Remembering D-Day

16:30 Alyson Tart 0 Comments

As I mentioned, I'm trying to work back through my backlog of travels to fill you in. I'm not quite done telling my story of Jordan, but with the 70th anniversary of D-Day today, I decided to skip ahead and fill you in on a part of our France trip instead.

We went early in May to Paris and Normandy with Paul's brother and his wife; it's so easy to get to from London via the Eurostar, then we rented a car to drive out to the coast.

Our first day and evening in Normandy was spent around some of the important sites of World War II. We started off in Bayeux, famed for it's tapestry which dates back to the 11th century showing the Norman conquest of England. After viewing the tapestry, we wandered the old streets on a quiet Sunday morning, grabbing some coffee and crepes and settling in to watch time pass us by in typical French fashion.  The slow paced morning put is in the right, somber mood for the afternoon.

We had arranged a tour of the Normandy beaches through a tour company for the remainder of the day. While I'm all for independent travel, I decided this was a case where I wanted an expert telling me the significance and history of what we were looking at.  

 
After a brief start at Gold Beach, we headed over to Omaha Beach. It's now almost a resort town despite it's haunting history. A merry-go-round overlooks the beaches with tourists and families dipping their toes in the water, which 70 years ago to this day were filled by an army and everything that comes along with it.  They had build floating docks after the landings to help bring all the tanks and supplies onto the beach and we could still see some evidence of them to this day; even more can be seen with the right tide.  

You can see the edge of the artifical harbour out to the right
Next was a stop to the American Cemetery; unlike it's neighboring Omaha Beach, this is haunting. The design of the cemetery is beautiful, filled with trees, a large memorial upfront, and thousands of crosses and star of Davids commemorating those who died. Walking among those crosses help give a picture of the magnitude of loss in the war and their hometowns put into perspective how close to home this was for many people. While the beaches themselves were historical, this was an emotional experience.

 
To end our tour of the beaches, we went to Pointe du Hoc (to go to Utah beach, you'll need a full day). This was a strategic position from either side of the war, as the artillery there could be used to fire upon the beaches to the East (Omaha) and the west (Utah). To take control of this location, a battalion of US Army Rangers was sent. Before they would be able to reach the target, they had to scale cliffs of 100 feet.  Amazingly, despite the odds, they were successful, but it was a long battle and they were cut off from the rest of the army for 60 hours, meaning a lot of casualties.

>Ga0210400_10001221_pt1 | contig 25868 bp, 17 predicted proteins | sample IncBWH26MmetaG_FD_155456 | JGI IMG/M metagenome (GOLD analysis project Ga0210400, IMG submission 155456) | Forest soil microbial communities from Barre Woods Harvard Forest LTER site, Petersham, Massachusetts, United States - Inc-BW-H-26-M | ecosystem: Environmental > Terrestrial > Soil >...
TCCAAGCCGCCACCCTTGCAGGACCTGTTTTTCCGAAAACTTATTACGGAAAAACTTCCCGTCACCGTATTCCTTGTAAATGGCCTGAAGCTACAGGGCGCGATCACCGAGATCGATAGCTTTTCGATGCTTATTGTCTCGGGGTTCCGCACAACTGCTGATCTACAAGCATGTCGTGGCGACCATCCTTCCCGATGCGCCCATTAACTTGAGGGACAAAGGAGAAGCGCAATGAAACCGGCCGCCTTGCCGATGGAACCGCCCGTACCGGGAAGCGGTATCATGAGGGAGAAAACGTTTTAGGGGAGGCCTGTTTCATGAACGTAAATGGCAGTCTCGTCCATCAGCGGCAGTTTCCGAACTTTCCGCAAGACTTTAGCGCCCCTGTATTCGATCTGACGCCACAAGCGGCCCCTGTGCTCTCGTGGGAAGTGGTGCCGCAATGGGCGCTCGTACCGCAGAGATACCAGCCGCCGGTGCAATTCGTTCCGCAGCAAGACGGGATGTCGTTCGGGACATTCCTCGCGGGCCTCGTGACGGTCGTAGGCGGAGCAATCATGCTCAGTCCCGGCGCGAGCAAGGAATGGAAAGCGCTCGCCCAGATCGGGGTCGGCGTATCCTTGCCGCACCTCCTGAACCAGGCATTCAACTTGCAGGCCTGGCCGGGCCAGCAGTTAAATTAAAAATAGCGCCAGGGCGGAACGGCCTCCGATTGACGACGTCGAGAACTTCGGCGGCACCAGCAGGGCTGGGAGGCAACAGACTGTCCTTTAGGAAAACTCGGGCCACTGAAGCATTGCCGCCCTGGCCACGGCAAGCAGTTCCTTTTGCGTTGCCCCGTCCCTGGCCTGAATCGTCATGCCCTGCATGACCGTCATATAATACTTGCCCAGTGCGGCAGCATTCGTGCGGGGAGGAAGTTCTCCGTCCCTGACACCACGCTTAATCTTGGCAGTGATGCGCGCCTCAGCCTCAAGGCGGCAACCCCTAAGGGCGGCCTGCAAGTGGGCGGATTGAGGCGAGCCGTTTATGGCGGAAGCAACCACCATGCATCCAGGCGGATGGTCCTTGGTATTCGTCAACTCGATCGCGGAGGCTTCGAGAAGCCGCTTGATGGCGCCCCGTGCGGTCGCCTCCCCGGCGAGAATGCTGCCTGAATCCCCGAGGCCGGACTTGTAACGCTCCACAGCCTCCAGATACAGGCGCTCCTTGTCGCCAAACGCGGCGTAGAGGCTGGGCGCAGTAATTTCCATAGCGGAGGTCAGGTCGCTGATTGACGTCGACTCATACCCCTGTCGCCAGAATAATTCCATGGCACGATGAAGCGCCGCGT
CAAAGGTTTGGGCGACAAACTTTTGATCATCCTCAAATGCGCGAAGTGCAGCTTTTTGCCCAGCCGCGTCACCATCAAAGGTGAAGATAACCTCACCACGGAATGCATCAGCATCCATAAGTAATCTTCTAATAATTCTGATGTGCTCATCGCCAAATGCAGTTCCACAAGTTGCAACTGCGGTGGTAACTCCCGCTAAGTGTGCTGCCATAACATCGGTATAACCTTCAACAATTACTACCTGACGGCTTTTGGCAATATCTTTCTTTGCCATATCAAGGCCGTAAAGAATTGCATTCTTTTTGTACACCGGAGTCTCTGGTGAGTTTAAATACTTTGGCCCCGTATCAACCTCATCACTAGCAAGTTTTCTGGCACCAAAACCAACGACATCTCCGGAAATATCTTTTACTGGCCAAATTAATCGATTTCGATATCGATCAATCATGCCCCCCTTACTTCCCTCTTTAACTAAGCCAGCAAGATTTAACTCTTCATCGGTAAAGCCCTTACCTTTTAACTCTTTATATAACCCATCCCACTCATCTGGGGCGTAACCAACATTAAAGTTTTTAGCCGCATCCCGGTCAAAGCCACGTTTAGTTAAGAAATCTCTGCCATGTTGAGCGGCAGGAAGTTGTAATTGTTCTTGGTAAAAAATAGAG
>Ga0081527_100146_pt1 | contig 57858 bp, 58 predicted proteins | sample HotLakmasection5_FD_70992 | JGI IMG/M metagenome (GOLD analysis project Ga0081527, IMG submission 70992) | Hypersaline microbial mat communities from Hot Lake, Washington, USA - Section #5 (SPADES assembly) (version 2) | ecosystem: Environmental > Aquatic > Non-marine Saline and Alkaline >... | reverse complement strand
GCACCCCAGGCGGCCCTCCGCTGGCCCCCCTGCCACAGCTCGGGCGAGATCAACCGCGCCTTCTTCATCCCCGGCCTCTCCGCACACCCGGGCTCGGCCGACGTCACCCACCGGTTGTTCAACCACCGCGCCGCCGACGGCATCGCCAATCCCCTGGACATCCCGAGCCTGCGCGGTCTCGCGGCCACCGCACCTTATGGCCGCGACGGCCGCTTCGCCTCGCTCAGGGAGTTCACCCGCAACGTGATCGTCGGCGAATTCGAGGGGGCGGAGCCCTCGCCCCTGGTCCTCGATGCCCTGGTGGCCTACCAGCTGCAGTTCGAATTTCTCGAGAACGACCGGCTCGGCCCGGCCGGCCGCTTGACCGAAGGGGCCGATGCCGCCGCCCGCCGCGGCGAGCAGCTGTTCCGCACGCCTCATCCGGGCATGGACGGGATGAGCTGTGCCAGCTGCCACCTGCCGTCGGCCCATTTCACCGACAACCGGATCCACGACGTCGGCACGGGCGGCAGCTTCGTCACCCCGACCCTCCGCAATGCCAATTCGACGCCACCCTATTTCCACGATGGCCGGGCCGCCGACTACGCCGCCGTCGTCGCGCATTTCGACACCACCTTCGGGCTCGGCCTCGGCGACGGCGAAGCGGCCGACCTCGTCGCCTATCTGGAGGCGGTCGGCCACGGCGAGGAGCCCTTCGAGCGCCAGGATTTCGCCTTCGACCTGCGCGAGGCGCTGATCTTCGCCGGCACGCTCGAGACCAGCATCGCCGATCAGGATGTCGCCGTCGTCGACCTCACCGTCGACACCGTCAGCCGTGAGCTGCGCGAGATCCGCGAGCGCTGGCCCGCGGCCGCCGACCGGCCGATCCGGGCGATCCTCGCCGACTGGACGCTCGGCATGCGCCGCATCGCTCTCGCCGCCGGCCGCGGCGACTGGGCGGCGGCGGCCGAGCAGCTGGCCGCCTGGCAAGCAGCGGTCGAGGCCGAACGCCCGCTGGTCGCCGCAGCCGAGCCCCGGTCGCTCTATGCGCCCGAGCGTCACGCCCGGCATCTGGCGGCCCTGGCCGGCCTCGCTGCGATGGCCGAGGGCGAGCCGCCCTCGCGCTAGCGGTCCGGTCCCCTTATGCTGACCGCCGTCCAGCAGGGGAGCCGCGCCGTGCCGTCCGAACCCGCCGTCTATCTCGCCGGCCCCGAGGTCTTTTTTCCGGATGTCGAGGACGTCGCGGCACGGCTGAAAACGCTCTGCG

One of the cliffs they climbed, erroded over time

In order to put the Rangers in the best position, there was shells fired from a boat in advance to help disarm the enemy, or at least have them give a bit of retreat. Because of this, the land is pockmarked, with deep dips in the land creating almost a lunar landscape. Unlike other parts of the area where the holes have slowly filled in over time, these remain, only now filled with grasses and flowers, the changes in depth the only reminder of what they had previously been.

 
On the walk back to the car, there were stories telling us the history of the brave Rangers who went on such a dangerous mission. These little personal stories help to paint a clearer picture of the war - they weren't just soldiers, but people like us including doctors, teachers, parents.

 
If visiting Normandy, I would highly recommend taking a tour of the area and the guide you have is key. We were lucky enough to have someone who had studied history and was a guide part time while he finished his book (about World War II), so he brought the history to life and answered every question we had. There's also lots of literature out that that can give you a better detailed background of the war. We were recommended D-Day which includes photos and videos from the war as well.

 One of the guns at Pointe du Hoc

Thank you to all the Veterans who fought for peace.

"They fight not for the lust of conquest. They fight to end conquest. They fight to liberate." 
President Franklin D. Roosevelt, 6 June 1944

 


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